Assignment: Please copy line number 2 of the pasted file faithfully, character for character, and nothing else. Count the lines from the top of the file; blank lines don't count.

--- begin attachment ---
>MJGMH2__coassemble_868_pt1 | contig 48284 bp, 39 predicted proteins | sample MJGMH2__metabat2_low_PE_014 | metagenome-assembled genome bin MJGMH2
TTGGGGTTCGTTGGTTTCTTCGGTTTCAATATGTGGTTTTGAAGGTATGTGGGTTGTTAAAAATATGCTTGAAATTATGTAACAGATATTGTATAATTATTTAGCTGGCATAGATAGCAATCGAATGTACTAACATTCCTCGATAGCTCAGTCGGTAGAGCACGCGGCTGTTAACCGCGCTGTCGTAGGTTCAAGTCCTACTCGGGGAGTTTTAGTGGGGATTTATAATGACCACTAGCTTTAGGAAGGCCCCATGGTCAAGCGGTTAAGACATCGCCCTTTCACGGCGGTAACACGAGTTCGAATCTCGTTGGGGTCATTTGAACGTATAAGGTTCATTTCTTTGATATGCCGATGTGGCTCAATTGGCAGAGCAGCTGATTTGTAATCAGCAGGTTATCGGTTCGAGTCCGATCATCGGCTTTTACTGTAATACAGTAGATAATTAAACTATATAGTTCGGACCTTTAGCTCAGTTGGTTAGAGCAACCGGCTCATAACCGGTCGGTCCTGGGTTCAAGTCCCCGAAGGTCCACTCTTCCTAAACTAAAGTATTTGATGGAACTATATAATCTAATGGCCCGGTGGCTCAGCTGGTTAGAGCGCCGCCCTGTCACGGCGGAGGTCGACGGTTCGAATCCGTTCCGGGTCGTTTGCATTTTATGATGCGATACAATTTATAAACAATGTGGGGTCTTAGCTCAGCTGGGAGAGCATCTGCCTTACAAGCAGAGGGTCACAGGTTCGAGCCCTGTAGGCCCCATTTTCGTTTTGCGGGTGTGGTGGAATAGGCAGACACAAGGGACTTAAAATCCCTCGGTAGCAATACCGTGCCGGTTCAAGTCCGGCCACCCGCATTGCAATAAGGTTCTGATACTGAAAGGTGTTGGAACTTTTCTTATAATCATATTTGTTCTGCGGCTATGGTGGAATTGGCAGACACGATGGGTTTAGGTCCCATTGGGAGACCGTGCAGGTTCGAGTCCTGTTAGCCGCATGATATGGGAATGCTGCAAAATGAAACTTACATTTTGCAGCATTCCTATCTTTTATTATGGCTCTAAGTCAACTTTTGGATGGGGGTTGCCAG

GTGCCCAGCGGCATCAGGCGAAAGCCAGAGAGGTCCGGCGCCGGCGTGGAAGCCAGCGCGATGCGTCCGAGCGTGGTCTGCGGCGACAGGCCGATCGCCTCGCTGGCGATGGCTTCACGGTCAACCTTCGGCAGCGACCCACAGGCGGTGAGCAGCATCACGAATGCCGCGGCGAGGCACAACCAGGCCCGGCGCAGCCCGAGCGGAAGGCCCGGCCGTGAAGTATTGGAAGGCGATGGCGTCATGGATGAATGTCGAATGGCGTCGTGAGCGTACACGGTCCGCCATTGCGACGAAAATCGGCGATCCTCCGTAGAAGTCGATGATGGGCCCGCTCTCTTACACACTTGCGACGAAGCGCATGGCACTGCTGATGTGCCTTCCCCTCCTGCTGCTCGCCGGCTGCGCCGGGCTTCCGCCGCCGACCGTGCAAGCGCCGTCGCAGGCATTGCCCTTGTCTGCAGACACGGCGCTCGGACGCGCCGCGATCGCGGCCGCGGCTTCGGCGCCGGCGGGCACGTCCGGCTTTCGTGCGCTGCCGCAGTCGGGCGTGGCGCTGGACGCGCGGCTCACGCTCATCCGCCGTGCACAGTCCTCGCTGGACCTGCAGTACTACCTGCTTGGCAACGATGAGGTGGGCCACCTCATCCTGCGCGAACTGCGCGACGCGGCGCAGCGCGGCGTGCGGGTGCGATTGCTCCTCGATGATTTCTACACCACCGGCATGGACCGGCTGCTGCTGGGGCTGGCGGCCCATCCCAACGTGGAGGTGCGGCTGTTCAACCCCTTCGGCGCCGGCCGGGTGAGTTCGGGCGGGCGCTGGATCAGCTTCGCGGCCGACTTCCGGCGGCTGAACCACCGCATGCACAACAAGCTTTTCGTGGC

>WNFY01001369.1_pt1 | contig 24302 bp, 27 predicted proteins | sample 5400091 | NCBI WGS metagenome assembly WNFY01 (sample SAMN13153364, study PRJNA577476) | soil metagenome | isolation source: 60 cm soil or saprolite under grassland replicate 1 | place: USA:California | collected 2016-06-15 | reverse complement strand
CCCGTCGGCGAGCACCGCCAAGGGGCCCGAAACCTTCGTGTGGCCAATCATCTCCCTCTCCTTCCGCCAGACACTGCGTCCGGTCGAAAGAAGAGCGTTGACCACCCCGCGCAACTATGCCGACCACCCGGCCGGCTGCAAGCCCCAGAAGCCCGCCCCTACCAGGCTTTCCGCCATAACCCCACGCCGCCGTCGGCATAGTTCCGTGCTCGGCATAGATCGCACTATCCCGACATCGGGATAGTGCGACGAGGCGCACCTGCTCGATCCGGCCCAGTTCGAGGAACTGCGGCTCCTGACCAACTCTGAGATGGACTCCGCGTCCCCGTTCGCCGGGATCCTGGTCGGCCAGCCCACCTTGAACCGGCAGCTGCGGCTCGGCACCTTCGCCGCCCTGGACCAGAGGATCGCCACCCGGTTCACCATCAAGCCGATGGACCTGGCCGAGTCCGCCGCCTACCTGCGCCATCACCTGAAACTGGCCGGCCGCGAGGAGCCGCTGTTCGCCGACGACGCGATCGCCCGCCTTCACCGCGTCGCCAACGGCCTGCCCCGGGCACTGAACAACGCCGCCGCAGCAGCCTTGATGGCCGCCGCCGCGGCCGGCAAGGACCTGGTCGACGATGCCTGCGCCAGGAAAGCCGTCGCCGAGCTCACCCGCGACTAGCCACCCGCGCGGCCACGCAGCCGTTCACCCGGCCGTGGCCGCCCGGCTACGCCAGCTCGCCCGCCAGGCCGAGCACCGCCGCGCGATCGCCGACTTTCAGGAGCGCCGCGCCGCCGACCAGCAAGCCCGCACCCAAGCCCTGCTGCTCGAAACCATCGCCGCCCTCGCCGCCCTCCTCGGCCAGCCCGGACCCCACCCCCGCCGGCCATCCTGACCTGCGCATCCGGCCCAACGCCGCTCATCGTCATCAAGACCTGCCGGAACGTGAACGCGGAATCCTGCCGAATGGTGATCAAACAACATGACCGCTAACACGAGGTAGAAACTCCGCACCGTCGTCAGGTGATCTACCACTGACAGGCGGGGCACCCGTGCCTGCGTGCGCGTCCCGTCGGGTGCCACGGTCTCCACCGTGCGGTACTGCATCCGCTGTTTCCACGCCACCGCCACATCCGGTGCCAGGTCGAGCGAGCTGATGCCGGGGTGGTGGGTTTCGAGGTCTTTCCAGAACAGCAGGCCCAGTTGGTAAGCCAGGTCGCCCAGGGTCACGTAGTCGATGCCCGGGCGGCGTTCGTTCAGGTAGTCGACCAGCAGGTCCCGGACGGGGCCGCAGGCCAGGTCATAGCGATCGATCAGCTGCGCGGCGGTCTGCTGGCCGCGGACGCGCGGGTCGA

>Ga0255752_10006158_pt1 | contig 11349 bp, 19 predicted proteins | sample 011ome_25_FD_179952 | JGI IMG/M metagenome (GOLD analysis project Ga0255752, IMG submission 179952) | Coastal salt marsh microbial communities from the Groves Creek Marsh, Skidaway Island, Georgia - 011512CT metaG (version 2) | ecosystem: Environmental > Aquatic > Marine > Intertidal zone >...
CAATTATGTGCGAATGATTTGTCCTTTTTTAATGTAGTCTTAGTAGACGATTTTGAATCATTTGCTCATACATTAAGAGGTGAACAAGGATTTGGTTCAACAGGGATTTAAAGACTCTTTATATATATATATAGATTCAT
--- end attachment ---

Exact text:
TTGGGGTTCGTTGGTTTCTTCGGTTTCAATATGTGGTTTTGAAGGTATGTGGGTTGTTAAAAATATGCTTGAAATTATGTAACAGATATTGTATAATTATTTAGCTGGCATAGATAGCAATCGAATGTACTAACATTCCTCGATAGCTCAGTCGGTAGAGCACGCGGCTGTTAACCGCGCTGTCGTAGGTTCAAGTCCTACTCGGGGAGTTTTAGTGGGGATTTATAATGACCACTAGCTTTAGGAAGGCCCCATGGTCAAGCGGTTAAGACATCGCCCTTTCACGGCGGTAACACGAGTTCGAATCTCGTTGGGGTCATTTGAACGTATAAGGTTCATTTCTTTGATATGCCGATGTGGCTCAATTGGCAGAGCAGCTGATTTGTAATCAGCAGGTTATCGGTTCGAGTCCGATCATCGGCTTTTACTGTAATACAGTAGATAATTAAACTATATAGTTCGGACCTTTAGCTCAGTTGGTTAGAGCAACCGGCTCATAACCGGTCGGTCCTGGGTTCAAGTCCCCGAAGGTCCACTCTTCCTAAACTAAAGTATTTGATGGAACTATATAATCTAATGGCCCGGTGGCTCAGCTGGTTAGAGCGCCGCCCTGTCACGGCGGAGGTCGACGGTTCGAATCCGTTCCGGGTCGTTTGCATTTTATGATGCGATACAATTTATAAACAATGTGGGGTCTTAGCTCAGCTGGGAGAGCATCTGCCTTACAAGCAGAGGGTCACAGGTTCGAGCCCTGTAGGCCCCATTTTCGTTTTGCGGGTGTGGTGGAATAGGCAGACACAAGGGACTTAAAATCCCTCGGTAGCAATACCGTGCCGGTTCAAGTCCGGCCACCCGCATTGCAATAAGGTTCTGATACTGAAAGGTGTTGGAACTTTTCTTATAATCATATTTGTTCTGCGGCTATGGTGGAATTGGCAGACACGATGGGTTTAGGTCCCATTGGGAGACCGTGCAGGTTCGAGTCCTGTTAGCCGCATGATATGGGAATGCTGCAAAATGAAACTTACATTTTGCAGCATTCCTATCTTTTATTATGGCTCTAAGTCAACTTTTGGATGGGGGTTGCCAG